Adult Macular Degeneration



The retina is the tissue that lines the back of the eye. It sends visual signals to the brain. The macula is part of the retina. It is responsible for central vision. Macular degeneration is the most common cause of destruction of the macula in older adults. It causes a gradual loss of sharp, central vision. The condition is mainly a disease of aging. In rare cases, it can occur in younger people.
Macular Degeneration
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There are 2 types of adult (or age-related) macular degeneration (AMD):


The cause of AMD is not known.

Risk Factors

The risk of AMD increases with age. AMD is most commonly seen in women and in people who are Caucasian. Other factors that may increase your chance of getting AMD include:


In some people, AMD advances slowly. It has little effect on their vision. In others, the disease moves faster. It may lead to significant vision loss. Neither dry AMD nor wet AMD causes pain.
Symptoms may include:


You will be asked about your symptoms and medical history. A physical exam will be done. AMD may be suspected if you are older and have had recent changes in your central vision. A specialist will look for signs of the disease with an eye exam. Eye drops will be used to dilate (enlarge) your pupils. This will allow a view of the back of the eye.
You may also be asked to view an Amsler grid. This is a pattern that looks like a checkerboard. Changes in your central vision will cause the grid to appear distorted. This is a sign of AMD.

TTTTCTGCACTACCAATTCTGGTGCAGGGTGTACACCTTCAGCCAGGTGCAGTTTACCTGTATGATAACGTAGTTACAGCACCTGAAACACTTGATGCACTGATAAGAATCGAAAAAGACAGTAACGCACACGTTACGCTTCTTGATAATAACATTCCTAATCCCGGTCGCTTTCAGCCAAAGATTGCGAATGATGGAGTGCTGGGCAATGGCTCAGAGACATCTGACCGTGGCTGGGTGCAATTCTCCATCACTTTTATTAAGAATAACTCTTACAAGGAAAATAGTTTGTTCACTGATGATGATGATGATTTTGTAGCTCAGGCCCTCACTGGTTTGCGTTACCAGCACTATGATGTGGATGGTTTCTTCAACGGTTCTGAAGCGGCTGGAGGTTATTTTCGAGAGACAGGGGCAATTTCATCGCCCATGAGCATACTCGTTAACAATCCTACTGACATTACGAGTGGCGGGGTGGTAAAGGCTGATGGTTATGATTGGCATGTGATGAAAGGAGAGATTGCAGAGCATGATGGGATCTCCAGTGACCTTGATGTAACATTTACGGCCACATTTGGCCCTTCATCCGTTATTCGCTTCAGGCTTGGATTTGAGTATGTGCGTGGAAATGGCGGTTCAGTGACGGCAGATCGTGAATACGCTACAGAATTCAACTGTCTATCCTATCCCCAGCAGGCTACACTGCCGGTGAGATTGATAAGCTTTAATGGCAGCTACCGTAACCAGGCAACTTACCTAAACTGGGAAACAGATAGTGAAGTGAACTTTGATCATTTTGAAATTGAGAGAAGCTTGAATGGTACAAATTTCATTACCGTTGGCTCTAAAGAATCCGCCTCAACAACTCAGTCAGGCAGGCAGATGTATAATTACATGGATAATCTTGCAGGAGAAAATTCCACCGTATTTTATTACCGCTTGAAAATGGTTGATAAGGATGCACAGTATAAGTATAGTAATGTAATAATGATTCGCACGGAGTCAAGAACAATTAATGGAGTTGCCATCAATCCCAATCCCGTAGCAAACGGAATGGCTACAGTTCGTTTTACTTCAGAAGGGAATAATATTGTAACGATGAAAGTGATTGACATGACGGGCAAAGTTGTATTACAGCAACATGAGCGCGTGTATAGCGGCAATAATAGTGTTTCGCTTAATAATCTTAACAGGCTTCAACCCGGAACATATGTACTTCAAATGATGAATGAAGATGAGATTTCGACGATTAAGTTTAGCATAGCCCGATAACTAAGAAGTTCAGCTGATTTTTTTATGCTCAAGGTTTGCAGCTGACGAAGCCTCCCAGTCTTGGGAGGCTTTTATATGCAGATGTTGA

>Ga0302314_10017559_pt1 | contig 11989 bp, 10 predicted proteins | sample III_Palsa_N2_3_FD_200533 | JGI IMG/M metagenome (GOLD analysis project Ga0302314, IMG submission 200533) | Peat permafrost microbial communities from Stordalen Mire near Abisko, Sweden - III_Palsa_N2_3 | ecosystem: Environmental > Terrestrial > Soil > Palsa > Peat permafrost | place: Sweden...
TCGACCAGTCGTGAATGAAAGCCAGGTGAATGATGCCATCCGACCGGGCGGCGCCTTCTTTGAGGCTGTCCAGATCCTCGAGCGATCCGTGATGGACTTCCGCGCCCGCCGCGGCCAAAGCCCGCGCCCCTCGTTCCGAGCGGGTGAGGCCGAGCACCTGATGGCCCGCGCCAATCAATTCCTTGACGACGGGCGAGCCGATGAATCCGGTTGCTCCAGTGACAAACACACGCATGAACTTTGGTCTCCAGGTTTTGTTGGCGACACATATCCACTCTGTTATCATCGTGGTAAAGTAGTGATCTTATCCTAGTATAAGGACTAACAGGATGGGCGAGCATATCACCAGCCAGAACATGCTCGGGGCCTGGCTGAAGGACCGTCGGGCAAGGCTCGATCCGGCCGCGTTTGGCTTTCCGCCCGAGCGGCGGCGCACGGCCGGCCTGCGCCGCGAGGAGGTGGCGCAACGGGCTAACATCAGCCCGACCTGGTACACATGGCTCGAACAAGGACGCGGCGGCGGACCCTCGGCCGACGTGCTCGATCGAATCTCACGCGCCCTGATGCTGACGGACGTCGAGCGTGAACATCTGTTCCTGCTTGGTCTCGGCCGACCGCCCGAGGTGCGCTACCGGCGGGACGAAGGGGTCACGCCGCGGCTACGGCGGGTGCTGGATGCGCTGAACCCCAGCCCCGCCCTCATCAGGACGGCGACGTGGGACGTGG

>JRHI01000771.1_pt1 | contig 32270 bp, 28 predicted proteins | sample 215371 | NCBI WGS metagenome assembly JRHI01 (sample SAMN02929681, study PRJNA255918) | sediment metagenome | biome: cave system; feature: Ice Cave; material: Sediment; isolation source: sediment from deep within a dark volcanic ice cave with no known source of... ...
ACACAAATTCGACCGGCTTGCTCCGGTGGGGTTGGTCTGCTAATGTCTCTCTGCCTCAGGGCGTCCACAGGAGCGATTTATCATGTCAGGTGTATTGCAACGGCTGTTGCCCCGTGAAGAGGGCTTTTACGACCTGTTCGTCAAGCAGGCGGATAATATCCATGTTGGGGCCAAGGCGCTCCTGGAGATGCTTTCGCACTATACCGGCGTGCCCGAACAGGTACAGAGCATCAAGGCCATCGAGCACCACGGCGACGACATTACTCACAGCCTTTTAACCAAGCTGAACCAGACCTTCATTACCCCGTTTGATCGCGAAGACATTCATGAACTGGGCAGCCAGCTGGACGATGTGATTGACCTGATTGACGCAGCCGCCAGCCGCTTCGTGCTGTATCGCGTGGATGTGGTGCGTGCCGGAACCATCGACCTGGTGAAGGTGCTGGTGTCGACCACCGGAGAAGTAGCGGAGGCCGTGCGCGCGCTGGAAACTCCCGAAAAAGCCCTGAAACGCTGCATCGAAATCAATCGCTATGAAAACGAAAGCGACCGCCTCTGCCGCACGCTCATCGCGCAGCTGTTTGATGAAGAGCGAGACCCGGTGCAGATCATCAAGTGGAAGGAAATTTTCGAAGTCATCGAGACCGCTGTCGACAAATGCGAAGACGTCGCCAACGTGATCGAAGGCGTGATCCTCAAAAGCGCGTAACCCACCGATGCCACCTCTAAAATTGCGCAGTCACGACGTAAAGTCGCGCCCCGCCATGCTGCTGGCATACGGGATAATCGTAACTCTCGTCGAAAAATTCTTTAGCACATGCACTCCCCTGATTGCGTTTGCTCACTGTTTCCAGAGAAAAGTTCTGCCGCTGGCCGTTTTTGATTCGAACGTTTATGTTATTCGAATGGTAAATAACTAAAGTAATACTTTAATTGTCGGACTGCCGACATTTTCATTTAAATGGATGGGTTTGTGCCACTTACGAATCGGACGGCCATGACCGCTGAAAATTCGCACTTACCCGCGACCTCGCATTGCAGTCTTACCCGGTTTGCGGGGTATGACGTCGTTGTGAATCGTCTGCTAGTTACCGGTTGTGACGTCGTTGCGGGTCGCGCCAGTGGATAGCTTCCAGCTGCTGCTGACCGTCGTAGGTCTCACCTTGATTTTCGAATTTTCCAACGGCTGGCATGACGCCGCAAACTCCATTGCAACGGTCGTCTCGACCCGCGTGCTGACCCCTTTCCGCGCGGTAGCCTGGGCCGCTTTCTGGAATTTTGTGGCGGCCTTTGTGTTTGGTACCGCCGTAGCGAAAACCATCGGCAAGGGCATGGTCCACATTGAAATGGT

Talk with your doctor about the best treatment options for you. Options may include:


Research has suggested certain high-dose vitamins and minerals may slow the progression of the disease in some people.


Laser Photocoagulation
This procedure is used in some cases of wet AMD. A strong laser light beam is aimed at the new blood vessels. The beam destroys the vessels. It usually takes less than 30 minutes to complete. You may need more laser treatments. This treatment is used less often than newer treatments.
Photodynamic Therapy
This procedure involves injecting a light-sensitive dye into your blood. The affected areas in the back of the eye are then treated with a special laser light. The light activates the dye to destroy certain blood vessels. It takes less than 30 minutes. You may need to have additional treatments.
Vascular Endothelial Growth Factor Inhibitor
Another way to treat wet AMD is an injection of a special medication. It is called a vascular endothelial growth factor (VEGF) inhibitor. The medication is injected into the vitreous (fluid) in the back of the eye. It usually needs to be repeated multiple times.


There are no current guidelines to prevent AMD. For overall eye health:


American Macular Degeneration Foundation

Macular Degeneration Foundation


AMD Alliance International

The National Coalition for Vision Health


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Adult macular degeneration. Macular Degeneration Foundation website. Available at: Accessed May 26, 2015.

Age-related macular degeneration. National Eye Institute website. Available at: Accessed May 26, 2015.

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